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HOLLYWOOD, Fla. ( TheStreet ) -- Goldcorp ( GG) is planning for explosive growth in 2011 after an explosive fourth quarter. The gold miner made 57 cents a share in the fourth quarter by producing 689,600 ounces of gold at net cash costs of $164, including any silver or other by-product sales. The company saw record production at three of its mines and the first full quarter of production from its Penasquito mine in Mexico, which is one of the biggest silver mines in the world, which produced 4.6 million ounces of silver. Cash flows came in at $1.7 billion for the year and Goldcorp grew its reserves by 23%. Although Red Lake, Canada's largest gold mine, is still the company's bread and butter, Penasquito is quickly becoming the icing on top.
The mine has 18.6 million ounces of proven and probable gold reserves and 1.1 billion ounces of silver reserves. Compare that to Hecla Mining ( HL - Get Report), one of the oldest silver miners in the world whose proven and probable silver reserves are 142.1 million ounces, according to the company's Web site. Goldcorp doesn't get to keep all that silver, the company has a royalty agreement with Silver Wheaton ( SLW) which gets 25% of all the silver mined annually for the life of the mine. The expectation is that Penasquito will produce 28 million ounces annually, giving 7 million ounces to Silver Wheaton and leaving 21 million ounces to Goldcorp. The massive amount of silver Goldcorp can produce is helping the company contain its cash costs, as inflation pressures mount on gold miners. The company is expecting to produce between 2.65-2.75 million ounces of gold in 2011 at net cash costs of $280-$320 an ounce, counting sales of silver and other metals. Despite increasing its annual dividend by 11% to 40 cents share, Goldcorp will spend $1.8 billion on its operations and projects this year as well as $170 million in exploration. The stock is up 9% since Goldcorp reported earnings. I sat down with CEO, Chuck Jeannes, during BMO Capital Markets Global Metals and Mining conference in Hollywood, Fla. this week to check in on Goldcorp's explosive growth plans.
So blowout quarter, I literally have no other word for it. Is there anything that you want to improve on for next quarter? Jeannes: Well just continuing to operate the mines as well as we have been is always a challenge. Things went very well during the quarter and we see them continuing in that respect but it's really a matter of the quality of the mines that we have and we see continued strong performance going forward. I remember I talked to you in Denver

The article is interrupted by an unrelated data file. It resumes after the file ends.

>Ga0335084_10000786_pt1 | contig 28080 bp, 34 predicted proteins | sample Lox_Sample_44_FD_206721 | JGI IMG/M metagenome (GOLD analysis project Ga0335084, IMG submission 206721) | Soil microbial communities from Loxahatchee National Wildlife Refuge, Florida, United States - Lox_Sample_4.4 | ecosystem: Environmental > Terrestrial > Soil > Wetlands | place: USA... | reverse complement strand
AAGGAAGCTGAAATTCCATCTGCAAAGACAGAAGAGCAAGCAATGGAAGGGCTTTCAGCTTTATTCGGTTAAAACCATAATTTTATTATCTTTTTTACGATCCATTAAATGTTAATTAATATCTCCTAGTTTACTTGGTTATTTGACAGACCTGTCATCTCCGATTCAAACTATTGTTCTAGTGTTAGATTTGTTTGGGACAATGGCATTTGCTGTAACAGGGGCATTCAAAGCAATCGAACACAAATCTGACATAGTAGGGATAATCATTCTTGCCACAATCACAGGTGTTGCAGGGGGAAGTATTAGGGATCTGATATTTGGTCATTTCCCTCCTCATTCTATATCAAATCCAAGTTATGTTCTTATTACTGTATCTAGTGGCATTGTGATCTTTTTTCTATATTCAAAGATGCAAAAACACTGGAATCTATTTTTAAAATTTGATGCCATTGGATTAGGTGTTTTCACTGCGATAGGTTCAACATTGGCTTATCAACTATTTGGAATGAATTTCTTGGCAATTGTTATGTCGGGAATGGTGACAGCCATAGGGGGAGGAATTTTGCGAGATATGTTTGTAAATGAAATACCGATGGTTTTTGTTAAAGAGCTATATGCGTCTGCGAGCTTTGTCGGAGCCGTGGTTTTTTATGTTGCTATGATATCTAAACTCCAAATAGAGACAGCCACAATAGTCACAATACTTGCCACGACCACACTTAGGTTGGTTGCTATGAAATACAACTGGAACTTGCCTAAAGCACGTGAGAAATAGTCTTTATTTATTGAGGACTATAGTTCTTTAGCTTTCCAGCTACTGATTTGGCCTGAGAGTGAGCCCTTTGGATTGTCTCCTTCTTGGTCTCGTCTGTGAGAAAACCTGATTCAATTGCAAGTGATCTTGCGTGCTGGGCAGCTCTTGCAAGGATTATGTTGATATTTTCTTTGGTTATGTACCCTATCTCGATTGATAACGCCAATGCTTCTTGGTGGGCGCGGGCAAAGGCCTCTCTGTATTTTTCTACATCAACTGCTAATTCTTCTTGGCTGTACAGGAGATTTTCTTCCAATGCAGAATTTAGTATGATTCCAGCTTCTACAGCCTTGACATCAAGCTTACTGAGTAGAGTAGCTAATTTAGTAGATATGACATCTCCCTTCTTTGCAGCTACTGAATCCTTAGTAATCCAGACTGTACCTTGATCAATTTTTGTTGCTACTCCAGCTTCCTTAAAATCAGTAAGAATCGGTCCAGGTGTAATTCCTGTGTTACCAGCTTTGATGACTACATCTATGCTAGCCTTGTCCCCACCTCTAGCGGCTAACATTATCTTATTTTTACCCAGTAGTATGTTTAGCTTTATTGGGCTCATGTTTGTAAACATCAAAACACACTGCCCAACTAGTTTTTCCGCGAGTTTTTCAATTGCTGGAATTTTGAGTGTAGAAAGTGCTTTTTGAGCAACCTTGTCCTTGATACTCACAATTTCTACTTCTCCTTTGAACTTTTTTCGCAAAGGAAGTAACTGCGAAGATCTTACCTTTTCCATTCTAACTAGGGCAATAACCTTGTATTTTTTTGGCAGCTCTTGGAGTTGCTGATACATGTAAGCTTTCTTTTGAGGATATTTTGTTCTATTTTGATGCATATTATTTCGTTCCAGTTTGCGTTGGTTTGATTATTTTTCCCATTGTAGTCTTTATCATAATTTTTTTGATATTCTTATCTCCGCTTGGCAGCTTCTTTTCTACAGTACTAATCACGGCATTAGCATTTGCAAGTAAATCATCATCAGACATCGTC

in September and you were saying how great your quarter was going to be and I just couldn't believe it. I said 'well something has to be wrong' but you totally delivered so are there any risks that you're looking at for the short and long term? The biggest one in my mind is cost, rising cost and inflation . Jeannes: Actually we've really done a lot to de-risk the company in the last little while. Our big new project, Penasquito, the mine in Mexico that we talked about previously, is one of the largest new mines in the world. We finished construction there last year so a big check mark for the success of building that on time and on budget. That's now behind us and Penasquito is an operating mine and it performed extremely well during the quarter and we look for that to continue to grow. On the cost side, company-wide we're looking at about a 6% absolute dollar increase year-on-year and that's as a result of the inflation certainly. You've heard a lot about it this week -- fuel, power, consumables, labor -- but we feel like we've got a good handle on that and some measures in place to impact the cost increases as well. What's the most painful and what are you doing to mitigate that? Jeannes: I would have to say the concern right now about fuel because we don't know what the oil price is going to do with all the volatility and turmoil in the Middle East. So there's an issue there that we're keeping a very close eye on. But we've always had a hedging program in place on a lot of our diesel fuel. Most of our fuel is actually used in Mexico at our large operations there and the price is set by the government so it's one step removed from the international market price. In terms of your hedges, where are you hedged at? Jeannes: It's per liter price of about 70 cents but it's a small portion of our overall exposure this year. Are you looking into any alternative energy or natural gas for the long term if we do see more unrest in North Africa and the Middle East and oil prices keep rising? Jeannes: Actually, we just announced that we are building a new power plant in Mexico, natural gas fired 200 megawatt combined cycle plant. One of the reasons for doing that is the certainty of supply but another, of course, is just cost. We think that we can cut about a cent to cent and a half per kilowatt hour off of our cost requirements at Penasquito in Mexico, which translates into several million dollars a year of cost savings.